The Monster Club is full of famous horror creations of various types including vampires, werewolves and ghouls. Disco music blends well with the setting, with almost all songs having a horror theme to them. The costumes are unbelievably cheesy but this is easily overlooked by the uplifting feeling of the disco atmosphere. As an added bonus, the movie brings something unique here - a monster genealogical chart.

The first story sees Barbara Kellerman and Simon Ward as a pair of opportunists looking to take some rich person for all he or she is worth. Eventually Kellerman's character comes into contact with an eccentric man who lives in a large Gothic house. Without revealing spoilers, I can say that he turns out to be a shadmock, a hybrid of various creatures including vampires, werewolves and ghouls. James Laurenson gives a supreme performance as the shadmock, a kindly and gentle creature, who is simply uncomfortable with being outside his house. Predictably, the tale becomes a tragic love story that is so emotionally moving I was actually in tears when the ending came.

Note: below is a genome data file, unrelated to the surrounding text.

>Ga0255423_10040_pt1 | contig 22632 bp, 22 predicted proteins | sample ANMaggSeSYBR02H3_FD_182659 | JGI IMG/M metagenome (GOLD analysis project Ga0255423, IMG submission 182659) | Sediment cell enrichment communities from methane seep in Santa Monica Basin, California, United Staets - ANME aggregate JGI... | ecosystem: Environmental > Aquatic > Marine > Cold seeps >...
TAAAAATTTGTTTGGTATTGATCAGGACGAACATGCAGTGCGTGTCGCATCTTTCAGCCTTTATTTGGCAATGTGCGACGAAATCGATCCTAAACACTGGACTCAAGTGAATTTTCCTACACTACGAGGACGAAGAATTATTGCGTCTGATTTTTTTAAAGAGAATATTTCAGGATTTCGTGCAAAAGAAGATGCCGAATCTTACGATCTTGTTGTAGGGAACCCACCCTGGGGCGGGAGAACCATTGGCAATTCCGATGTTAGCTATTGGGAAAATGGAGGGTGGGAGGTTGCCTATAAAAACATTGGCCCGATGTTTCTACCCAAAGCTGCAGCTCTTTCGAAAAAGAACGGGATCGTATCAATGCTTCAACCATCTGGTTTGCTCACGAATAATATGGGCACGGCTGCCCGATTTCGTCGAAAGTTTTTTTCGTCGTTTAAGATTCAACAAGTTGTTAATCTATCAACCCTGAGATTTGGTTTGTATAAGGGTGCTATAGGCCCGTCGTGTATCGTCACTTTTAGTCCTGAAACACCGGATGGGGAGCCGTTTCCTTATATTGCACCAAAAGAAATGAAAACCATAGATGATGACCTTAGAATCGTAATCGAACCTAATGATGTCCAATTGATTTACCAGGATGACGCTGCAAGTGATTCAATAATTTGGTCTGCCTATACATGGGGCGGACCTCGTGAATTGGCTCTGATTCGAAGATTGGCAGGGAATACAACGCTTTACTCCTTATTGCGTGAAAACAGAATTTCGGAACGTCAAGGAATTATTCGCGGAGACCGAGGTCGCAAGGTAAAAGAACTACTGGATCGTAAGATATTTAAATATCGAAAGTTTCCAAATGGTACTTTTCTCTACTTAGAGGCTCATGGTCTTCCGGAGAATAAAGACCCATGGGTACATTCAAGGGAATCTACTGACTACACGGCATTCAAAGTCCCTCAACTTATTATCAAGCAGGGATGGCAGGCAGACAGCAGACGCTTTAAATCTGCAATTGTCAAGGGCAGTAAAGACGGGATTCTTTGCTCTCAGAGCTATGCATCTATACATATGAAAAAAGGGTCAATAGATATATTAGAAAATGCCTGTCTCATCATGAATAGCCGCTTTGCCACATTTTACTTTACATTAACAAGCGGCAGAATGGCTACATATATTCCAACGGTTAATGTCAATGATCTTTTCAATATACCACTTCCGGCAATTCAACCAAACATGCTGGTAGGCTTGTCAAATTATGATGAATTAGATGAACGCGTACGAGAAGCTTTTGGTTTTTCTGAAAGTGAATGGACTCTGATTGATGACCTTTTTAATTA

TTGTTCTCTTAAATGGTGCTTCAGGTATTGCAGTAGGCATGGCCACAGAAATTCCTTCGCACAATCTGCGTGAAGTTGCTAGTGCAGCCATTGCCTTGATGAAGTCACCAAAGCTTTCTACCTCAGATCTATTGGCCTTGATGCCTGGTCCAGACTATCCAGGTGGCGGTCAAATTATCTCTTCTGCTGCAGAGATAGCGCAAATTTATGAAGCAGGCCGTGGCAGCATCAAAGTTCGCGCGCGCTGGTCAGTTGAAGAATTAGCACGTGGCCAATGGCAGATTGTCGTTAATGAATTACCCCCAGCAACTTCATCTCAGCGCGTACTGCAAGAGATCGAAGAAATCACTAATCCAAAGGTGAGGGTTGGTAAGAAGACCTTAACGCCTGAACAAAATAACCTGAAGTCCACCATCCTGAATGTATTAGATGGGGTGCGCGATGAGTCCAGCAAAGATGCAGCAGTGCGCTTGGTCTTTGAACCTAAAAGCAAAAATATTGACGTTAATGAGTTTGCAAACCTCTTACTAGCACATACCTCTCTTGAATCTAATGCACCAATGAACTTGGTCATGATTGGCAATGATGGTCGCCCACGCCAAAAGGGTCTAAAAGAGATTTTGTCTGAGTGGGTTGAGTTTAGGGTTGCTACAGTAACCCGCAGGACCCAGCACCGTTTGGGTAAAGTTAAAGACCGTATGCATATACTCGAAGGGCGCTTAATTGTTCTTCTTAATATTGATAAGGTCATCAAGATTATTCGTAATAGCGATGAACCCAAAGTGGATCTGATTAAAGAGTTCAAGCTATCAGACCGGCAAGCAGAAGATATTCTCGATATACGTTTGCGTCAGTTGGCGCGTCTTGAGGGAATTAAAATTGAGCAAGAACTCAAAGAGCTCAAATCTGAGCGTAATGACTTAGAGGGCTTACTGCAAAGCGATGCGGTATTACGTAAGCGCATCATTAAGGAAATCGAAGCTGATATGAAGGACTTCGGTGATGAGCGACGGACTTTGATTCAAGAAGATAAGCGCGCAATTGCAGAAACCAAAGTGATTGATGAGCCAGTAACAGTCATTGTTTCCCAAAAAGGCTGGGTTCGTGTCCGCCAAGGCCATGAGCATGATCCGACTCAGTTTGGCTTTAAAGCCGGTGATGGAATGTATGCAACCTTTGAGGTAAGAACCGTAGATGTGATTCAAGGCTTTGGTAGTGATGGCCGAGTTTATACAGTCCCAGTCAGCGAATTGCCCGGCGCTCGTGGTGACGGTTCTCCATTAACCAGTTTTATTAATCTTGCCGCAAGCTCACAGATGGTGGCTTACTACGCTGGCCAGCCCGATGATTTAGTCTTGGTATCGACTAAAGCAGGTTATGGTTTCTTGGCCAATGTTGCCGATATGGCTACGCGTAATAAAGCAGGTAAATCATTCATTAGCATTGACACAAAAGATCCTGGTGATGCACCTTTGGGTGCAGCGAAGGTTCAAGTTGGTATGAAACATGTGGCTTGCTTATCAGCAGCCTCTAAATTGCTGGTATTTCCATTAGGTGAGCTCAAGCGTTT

The second story takes a different course to the first with more dark humour. Richard Johnson has a great time playing the vampire father of a young boy, Lintom. He goes out at night hunting for blood, whilst telling his son that he is "working". Britt Ekland plays Lintom's mother but she has very little to do here. Lintom finds himself being bullied at school because he is quiet and shy. He is rescued from torment by a priest, played by Donald Pleasance in another of his superb performances. I will give away no further details. But I'll say that this story was highly enjoyable due to its tongue-in-cheek approach not only to vampire clichés but to clichés of another genre as well. Look out for Anthony Valentine and Neil McCarthy having fun as a pair of vampire hunters dressed up as undertakers who carry violin cases!